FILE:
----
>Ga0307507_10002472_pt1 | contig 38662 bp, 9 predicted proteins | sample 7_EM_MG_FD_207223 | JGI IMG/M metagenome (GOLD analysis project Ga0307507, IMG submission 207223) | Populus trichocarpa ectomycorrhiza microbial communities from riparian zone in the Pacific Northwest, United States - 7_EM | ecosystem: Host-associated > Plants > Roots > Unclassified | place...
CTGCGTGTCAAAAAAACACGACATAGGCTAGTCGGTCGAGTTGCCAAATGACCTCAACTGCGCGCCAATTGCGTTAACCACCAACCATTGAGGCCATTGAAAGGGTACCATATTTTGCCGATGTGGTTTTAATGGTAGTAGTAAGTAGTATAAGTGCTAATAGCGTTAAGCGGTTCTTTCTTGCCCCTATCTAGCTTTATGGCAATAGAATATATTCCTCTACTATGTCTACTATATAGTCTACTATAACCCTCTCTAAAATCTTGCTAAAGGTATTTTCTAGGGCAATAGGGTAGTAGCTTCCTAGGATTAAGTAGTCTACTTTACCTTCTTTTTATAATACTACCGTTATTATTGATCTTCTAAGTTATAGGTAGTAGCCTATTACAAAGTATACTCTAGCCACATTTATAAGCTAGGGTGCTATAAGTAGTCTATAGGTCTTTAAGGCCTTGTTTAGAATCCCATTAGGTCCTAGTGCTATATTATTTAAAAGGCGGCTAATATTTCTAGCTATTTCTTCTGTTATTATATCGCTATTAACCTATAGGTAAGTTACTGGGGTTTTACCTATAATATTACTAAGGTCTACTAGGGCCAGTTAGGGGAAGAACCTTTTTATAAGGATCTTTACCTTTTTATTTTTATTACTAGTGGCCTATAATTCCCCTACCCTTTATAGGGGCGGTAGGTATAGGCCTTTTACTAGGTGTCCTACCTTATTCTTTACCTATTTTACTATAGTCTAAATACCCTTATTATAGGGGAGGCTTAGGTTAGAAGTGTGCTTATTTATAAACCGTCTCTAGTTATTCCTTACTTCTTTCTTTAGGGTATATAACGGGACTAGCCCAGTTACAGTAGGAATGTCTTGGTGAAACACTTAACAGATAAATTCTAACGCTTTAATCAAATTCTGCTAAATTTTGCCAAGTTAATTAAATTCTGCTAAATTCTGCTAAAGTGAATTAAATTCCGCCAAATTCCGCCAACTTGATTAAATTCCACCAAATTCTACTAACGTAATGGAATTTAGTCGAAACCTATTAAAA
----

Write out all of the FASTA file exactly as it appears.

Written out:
>Ga0307507_10002472_pt1 | contig 38662 bp, 9 predicted proteins | sample 7_EM_MG_FD_207223 | JGI IMG/M metagenome (GOLD analysis project Ga0307507, IMG submission 207223) | Populus trichocarpa ectomycorrhiza microbial communities from riparian zone in the Pacific Northwest, United States - 7_EM | ecosystem: Host-associated > Plants > Roots > Unclassified | place...
CTGCGTGTCAAAAAAACACGACATAGGCTAGTCGGTCGAGTTGCCAAATGACCTCAACTGCGCGCCAATTGCGTTAACCACCAACCATTGAGGCCATTGAAAGGGTACCATATTTTGCCGATGTGGTTTTAATGGTAGTAGTAAGTAGTATAAGTGCTAATAGCGTTAAGCGGTTCTTTCTTGCCCCTATCTAGCTTTATGGCAATAGAATATATTCCTCTACTATGTCTACTATATAGTCTACTATAACCCTCTCTAAAATCTTGCTAAAGGTATTTTCTAGGGCAATAGGGTAGTAGCTTCCTAGGATTAAGTAGTCTACTTTACCTTCTTTTTATAATACTACCGTTATTATTGATCTTCTAAGTTATAGGTAGTAGCCTATTACAAAGTATACTCTAGCCACATTTATAAGCTAGGGTGCTATAAGTAGTCTATAGGTCTTTAAGGCCTTGTTTAGAATCCCATTAGGTCCTAGTGCTATATTATTTAAAAGGCGGCTAATATTTCTAGCTATTTCTTCTGTTATTATATCGCTATTAACCTATAGGTAAGTTACTGGGGTTTTACCTATAATATTACTAAGGTCTACTAGGGCCAGTTAGGGGAAGAACCTTTTTATAAGGATCTTTACCTTTTTATTTTTATTACTAGTGGCCTATAATTCCCCTACCCTTTATAGGGGCGGTAGGTATAGGCCTTTTACTAGGTGTCCTACCTTATTCTTTACCTATTTTACTATAGTCTAAATACCCTTATTATAGGGGAGGCTTAGGTTAGAAGTGTGCTTATTTATAAACCGTCTCTAGTTATTCCTTACTTCTTTCTTTAGGGTATATAACGGGACTAGCCCAGTTACAGTAGGAATGTCTTGGTGAAACACTTAACAGATAAATTCTAACGCTTTAATCAAATTCTGCTAAATTTTGCCAAGTTAATTAAATTCTGCTAAATTCTGCTAAAGTGAATTAAATTCCGCCAAATTCCGCCAACTTGATTAAATTCCACCAAATTCTACTAACGTAATGGAATTTAGTCGAAACCTATTAAAA